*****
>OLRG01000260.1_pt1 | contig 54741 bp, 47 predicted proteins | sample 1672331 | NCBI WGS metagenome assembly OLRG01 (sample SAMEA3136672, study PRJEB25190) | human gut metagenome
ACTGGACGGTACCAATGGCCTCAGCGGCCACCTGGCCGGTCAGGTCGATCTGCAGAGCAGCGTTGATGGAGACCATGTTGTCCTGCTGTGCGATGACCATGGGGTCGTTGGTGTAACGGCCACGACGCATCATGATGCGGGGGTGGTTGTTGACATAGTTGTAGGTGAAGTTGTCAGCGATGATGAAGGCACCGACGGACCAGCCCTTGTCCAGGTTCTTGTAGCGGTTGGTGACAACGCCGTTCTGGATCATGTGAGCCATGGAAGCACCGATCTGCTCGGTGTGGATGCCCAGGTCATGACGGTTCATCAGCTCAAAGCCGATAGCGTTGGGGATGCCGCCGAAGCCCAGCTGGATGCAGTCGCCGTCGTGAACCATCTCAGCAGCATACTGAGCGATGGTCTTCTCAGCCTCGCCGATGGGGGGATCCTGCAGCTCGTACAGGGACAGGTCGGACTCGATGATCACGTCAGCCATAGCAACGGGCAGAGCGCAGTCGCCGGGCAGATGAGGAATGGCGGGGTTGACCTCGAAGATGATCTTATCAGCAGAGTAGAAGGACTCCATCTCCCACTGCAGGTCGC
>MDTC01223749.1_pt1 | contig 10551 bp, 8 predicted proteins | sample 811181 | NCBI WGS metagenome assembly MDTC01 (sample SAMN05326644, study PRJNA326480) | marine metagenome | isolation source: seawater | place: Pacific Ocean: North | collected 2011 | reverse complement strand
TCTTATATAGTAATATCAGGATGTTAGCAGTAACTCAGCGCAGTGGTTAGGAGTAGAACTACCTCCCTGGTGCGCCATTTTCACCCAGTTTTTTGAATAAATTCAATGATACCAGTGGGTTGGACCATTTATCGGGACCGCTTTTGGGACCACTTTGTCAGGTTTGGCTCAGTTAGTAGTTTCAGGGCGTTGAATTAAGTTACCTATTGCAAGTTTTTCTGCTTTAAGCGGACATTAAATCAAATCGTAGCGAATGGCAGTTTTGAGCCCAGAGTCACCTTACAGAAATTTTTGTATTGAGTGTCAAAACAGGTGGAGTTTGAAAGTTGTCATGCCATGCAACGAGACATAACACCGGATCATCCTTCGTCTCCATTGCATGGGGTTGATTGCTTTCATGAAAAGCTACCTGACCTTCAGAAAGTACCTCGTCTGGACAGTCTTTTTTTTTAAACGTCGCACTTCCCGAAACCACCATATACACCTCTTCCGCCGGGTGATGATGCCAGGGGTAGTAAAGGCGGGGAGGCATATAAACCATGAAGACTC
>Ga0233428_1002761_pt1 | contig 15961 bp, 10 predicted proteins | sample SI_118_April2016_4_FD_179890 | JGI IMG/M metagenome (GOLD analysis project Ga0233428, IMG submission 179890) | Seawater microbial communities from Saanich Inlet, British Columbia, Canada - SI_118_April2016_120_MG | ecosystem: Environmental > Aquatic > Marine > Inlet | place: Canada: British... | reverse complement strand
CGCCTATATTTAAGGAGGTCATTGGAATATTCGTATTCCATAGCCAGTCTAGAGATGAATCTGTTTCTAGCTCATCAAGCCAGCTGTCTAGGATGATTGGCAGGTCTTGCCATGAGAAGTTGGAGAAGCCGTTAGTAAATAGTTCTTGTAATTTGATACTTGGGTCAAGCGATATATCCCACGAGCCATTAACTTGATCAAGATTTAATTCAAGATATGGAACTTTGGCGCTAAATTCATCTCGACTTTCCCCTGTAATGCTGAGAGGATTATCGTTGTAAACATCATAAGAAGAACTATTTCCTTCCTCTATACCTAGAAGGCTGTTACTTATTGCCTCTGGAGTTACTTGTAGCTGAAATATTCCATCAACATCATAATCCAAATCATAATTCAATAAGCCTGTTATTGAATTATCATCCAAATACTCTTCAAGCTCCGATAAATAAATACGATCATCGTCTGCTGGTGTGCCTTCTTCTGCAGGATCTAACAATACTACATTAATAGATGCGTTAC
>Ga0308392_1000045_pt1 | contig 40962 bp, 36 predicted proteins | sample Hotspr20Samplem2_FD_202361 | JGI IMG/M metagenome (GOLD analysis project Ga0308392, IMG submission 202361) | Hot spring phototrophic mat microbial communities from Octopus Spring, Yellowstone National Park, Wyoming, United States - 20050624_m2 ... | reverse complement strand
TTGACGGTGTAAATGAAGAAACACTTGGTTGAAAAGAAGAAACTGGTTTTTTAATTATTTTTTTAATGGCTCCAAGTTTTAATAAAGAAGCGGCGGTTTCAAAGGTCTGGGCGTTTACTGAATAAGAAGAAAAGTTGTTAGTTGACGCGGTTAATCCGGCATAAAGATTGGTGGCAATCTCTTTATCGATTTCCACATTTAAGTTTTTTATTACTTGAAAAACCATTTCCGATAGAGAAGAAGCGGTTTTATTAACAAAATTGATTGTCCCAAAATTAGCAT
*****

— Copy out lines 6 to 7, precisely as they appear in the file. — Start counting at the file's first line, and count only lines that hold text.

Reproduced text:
CGCCTATATTTAAGGAGGTCATTGGAATATTCGTATTCCATAGCCAGTCTAGAGATGAATCTGTTTCTAGCTCATCAAGCCAGCTGTCTAGGATGATTGGCAGGTCTTGCCATGAGAAGTTGGAGAAGCCGTTAGTAAATAGTTCTTGTAATTTGATACTTGGGTCAAGCGATATATCCCACGAGCCATTAACTTGATCAAGATTTAATTCAAGATATGGAACTTTGGCGCTAAATTCATCTCGACTTTCCCCTGTAATGCTGAGAGGATTATCGTTGTAAACATCATAAGAAGAACTATTTCCTTCCTCTATACCTAGAAGGCTGTTACTTATTGCCTCTGGAGTTACTTGTAGCTGAAATATTCCATCAACATCATAATCCAAATCATAATTCAATAAGCCTGTTATTGAATTATCATCCAAATACTCTTCAAGCTCCGATAAATAAATACGATCATCGTCTGCTGGTGTGCCTTCTTCTGCAGGATCTAACAATACTACATTAATAGATGCGTTAC
>Ga0308392_1000045_pt1 | contig 40962 bp, 36 predicted proteins | sample Hotspr20Samplem2_FD_202361 | JGI IMG/M metagenome (GOLD analysis project Ga0308392, IMG submission 202361) | Hot spring phototrophic mat microbial communities from Octopus Spring, Yellowstone National Park, Wyoming, United States - 20050624_m2 ... | reverse complement strand